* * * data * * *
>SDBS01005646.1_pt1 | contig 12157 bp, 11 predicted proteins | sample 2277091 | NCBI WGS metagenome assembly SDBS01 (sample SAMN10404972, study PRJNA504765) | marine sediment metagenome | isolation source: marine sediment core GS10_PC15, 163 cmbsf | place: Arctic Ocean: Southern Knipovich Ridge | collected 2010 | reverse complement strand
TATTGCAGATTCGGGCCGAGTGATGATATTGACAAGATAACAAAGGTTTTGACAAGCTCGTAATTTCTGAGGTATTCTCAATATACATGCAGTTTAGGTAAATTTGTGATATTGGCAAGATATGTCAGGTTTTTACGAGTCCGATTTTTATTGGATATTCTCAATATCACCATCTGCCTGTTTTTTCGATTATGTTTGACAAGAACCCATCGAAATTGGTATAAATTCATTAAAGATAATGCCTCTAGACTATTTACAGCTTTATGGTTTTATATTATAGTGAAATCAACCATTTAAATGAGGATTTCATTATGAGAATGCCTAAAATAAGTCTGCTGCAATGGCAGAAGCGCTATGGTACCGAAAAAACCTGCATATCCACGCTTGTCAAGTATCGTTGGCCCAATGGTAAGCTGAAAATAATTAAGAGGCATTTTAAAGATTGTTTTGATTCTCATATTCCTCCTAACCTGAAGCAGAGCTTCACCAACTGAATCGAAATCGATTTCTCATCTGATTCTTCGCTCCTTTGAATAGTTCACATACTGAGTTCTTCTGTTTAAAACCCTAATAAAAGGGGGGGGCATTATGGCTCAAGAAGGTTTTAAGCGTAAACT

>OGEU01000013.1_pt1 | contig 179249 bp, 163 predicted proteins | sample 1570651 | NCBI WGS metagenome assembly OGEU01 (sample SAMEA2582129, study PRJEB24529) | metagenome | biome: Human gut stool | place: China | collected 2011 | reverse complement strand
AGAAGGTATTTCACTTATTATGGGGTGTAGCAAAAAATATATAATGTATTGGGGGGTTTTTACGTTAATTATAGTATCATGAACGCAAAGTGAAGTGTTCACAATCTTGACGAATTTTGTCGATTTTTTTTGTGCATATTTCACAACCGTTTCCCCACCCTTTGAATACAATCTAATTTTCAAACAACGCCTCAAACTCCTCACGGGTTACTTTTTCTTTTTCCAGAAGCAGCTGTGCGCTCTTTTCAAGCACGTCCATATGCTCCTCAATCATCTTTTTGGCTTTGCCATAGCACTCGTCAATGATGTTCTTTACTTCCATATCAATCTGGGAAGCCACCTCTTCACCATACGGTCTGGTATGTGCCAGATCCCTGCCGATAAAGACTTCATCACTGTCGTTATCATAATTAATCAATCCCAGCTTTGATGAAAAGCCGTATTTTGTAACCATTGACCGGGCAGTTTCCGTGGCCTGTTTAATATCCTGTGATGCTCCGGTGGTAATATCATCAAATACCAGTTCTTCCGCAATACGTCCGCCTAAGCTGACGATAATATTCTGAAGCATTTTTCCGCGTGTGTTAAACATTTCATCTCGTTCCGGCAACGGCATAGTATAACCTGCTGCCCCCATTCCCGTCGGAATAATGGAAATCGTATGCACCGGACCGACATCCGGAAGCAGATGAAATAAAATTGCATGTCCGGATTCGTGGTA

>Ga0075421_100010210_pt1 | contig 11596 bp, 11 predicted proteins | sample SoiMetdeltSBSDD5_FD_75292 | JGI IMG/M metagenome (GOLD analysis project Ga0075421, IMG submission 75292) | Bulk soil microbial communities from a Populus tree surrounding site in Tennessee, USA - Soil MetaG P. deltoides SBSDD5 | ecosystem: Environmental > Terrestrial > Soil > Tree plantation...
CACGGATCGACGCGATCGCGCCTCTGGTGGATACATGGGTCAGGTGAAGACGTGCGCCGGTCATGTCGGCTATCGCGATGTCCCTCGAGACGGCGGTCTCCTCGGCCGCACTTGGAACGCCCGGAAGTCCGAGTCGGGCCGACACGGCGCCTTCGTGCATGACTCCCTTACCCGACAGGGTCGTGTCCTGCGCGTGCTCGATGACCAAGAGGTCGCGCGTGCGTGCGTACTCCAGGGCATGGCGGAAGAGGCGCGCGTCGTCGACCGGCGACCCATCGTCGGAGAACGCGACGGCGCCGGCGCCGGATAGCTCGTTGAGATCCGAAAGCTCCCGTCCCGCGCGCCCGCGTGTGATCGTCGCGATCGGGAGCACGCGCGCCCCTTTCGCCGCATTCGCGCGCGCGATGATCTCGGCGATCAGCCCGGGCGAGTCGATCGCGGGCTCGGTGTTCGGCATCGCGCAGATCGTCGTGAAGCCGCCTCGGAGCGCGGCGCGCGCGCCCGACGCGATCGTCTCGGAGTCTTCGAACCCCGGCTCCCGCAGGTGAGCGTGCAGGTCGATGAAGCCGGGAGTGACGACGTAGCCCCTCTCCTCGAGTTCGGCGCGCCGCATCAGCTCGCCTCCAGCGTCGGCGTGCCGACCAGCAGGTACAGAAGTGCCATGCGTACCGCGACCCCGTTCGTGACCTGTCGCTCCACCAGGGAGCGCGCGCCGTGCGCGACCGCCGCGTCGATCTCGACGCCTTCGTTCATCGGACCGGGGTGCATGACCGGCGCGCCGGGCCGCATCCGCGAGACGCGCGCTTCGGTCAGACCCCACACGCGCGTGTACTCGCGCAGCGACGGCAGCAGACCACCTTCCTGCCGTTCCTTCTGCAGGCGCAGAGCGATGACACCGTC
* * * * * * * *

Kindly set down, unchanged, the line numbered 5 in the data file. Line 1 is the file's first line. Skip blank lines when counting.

>Ga0075421_100010210_pt1 | contig 11596 bp, 11 predicted proteins | sample SoiMetdeltSBSDD5_FD_75292 | JGI IMG/M metagenome (GOLD analysis project Ga0075421, IMG submission 75292) | Bulk soil microbial communities from a Populus tree surrounding site in Tennessee, USA - Soil MetaG P. deltoides SBSDD5 | ecosystem: Environmental > Terrestrial > Soil > Tree plantation...